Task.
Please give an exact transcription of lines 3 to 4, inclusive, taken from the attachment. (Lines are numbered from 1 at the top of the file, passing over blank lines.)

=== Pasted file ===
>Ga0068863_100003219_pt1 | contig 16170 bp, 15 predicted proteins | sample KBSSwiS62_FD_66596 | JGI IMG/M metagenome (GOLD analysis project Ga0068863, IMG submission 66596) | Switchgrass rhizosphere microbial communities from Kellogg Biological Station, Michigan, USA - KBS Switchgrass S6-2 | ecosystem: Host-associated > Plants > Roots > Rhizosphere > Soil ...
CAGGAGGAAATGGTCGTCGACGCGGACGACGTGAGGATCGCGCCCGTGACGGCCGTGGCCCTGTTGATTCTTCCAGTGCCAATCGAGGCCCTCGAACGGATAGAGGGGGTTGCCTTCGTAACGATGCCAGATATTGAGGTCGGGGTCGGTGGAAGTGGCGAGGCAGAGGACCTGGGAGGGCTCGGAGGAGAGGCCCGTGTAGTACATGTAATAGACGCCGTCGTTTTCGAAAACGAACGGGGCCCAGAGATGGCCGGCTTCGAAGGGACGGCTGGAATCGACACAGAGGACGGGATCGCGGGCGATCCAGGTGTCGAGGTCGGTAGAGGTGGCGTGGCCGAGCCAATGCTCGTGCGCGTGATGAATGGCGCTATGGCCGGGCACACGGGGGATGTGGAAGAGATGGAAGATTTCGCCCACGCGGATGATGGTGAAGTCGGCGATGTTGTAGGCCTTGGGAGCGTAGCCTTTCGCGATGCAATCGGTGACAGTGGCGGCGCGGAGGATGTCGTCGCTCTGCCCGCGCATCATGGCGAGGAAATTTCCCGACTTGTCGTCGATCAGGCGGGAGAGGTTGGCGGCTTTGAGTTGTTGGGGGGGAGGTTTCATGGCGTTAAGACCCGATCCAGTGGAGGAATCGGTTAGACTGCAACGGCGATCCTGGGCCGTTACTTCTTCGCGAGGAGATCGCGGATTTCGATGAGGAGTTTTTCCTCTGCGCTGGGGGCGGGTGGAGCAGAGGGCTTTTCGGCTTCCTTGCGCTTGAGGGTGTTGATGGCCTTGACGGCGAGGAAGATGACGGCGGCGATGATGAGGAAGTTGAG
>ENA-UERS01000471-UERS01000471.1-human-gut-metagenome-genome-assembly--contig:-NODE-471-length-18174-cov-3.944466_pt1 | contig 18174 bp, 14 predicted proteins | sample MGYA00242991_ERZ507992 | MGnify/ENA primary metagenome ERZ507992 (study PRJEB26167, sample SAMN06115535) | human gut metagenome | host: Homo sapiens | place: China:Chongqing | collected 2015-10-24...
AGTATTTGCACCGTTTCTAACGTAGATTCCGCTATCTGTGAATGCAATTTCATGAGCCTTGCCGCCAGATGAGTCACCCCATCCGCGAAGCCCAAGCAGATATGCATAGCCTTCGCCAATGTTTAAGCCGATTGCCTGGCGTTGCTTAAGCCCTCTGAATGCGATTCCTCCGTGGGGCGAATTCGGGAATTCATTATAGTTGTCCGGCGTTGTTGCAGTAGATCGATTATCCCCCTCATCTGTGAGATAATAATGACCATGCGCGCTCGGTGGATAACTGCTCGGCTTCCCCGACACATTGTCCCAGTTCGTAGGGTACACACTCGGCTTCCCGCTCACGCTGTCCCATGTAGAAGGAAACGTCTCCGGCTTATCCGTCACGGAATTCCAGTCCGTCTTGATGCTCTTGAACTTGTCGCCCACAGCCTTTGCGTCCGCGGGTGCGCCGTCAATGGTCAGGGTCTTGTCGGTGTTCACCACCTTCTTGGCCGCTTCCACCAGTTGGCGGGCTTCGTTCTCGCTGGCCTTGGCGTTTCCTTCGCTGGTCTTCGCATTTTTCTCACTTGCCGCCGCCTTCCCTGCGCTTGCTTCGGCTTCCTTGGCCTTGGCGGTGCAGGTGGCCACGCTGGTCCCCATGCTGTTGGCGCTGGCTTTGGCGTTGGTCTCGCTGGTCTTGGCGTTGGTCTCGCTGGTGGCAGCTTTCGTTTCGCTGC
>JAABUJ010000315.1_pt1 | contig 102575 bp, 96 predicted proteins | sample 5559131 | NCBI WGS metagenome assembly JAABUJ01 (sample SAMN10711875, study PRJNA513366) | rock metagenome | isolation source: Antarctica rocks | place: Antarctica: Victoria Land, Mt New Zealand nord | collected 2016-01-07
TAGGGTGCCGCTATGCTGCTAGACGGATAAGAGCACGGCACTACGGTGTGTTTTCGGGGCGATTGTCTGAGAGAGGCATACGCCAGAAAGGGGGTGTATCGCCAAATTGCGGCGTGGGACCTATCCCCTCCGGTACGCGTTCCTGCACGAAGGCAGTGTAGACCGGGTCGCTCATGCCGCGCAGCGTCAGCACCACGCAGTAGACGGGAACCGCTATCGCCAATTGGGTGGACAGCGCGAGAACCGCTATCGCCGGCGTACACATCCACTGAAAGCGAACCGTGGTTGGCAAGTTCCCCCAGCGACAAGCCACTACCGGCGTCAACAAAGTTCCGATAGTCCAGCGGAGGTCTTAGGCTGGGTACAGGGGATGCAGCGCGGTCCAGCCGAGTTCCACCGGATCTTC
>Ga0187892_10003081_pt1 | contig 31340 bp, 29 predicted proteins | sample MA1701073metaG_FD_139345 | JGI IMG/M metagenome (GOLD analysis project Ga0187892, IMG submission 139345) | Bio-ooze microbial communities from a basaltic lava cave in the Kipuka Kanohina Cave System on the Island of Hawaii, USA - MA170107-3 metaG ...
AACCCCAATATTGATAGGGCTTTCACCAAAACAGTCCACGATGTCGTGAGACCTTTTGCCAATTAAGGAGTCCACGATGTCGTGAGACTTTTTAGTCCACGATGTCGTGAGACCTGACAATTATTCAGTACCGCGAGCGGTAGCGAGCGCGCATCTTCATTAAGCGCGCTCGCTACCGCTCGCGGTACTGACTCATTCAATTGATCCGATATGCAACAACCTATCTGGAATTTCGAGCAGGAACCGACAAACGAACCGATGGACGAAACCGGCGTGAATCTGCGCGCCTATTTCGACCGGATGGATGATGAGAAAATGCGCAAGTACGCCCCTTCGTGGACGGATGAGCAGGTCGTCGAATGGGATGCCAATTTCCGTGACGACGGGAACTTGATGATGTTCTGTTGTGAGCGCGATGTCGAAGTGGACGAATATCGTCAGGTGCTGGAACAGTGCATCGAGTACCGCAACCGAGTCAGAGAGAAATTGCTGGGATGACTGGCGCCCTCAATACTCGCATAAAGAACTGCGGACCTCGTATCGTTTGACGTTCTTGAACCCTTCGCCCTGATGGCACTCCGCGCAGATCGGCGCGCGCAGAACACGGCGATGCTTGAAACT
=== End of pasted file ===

>ENA-UERS01000471-UERS01000471.1-human-gut-metagenome-genome-assembly--contig:-NODE-471-length-18174-cov-3.944466_pt1 | contig 18174 bp, 14 predicted proteins | sample MGYA00242991_ERZ507992 | MGnify/ENA primary metagenome ERZ507992 (study PRJEB26167, sample SAMN06115535) | human gut metagenome | host: Homo sapiens | place: China:Chongqing | collected 2015-10-24...
AGTATTTGCACCGTTTCTAACGTAGATTCCGCTATCTGTGAATGCAATTTCATGAGCCTTGCCGCCAGATGAGTCACCCCATCCGCGAAGCCCAAGCAGATATGCATAGCCTTCGCCAATGTTTAAGCCGATTGCCTGGCGTTGCTTAAGCCCTCTGAATGCGATTCCTCCGTGGGGCGAATTCGGGAATTCATTATAGTTGTCCGGCGTTGTTGCAGTAGATCGATTATCCCCCTCATCTGTGAGATAATAATGACCATGCGCGCTCGGTGGATAACTGCTCGGCTTCCCCGACACATTGTCCCAGTTCGTAGGGTACACACTCGGCTTCCCGCTCACGCTGTCCCATGTAGAAGGAAACGTCTCCGGCTTATCCGTCACGGAATTCCAGTCCGTCTTGATGCTCTTGAACTTGTCGCCCACAGCCTTTGCGTCCGCGGGTGCGCCGTCAATGGTCAGGGTCTTGTCGGTGTTCACCACCTTCTTGGCCGCTTCCACCAGTTGGCGGGCTTCGTTCTCGCTGGCCTTGGCGTTTCCTTCGCTGGTCTTCGCATTTTTCTCACTTGCCGCCGCCTTCCCTGCGCTTGCTTCGGCTTCCTTGGCCTTGGCGGTGCAGGTGGCCACGCTGGTCCCCATGCTGTTGGCGCTGGCTTTGGCGTTGGTCTCGCTGGTCTTGGCGTTGGTCTCGCTGGTGGCAGCTTTCGTTTCGCTGC